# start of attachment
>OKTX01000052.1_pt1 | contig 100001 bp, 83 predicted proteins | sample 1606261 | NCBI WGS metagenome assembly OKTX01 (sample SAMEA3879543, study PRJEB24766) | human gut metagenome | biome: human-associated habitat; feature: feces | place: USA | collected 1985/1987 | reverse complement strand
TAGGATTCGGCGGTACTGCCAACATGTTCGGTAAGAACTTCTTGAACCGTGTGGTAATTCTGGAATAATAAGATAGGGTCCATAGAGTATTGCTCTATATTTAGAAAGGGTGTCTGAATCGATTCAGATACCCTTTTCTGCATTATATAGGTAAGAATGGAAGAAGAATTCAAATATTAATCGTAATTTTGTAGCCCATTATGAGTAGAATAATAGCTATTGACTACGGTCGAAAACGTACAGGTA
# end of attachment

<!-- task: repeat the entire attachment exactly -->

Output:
>OKTX01000052.1_pt1 | contig 100001 bp, 83 predicted proteins | sample 1606261 | NCBI WGS metagenome assembly OKTX01 (sample SAMEA3879543, study PRJEB24766) | human gut metagenome | biome: human-associated habitat; feature: feces | place: USA | collected 1985/1987 | reverse complement strand
TAGGATTCGGCGGTACTGCCAACATGTTCGGTAAGAACTTCTTGAACCGTGTGGTAATTCTGGAATAATAAGATAGGGTCCATAGAGTATTGCTCTATATTTAGAAAGGGTGTCTGAATCGATTCAGATACCCTTTTCTGCATTATATAGGTAAGAATGGAAGAAGAATTCAAATATTAATCGTAATTTTGTAGCCCATTATGAGTAGAATAATAGCTATTGACTACGGTCGAAAACGTACAGGTA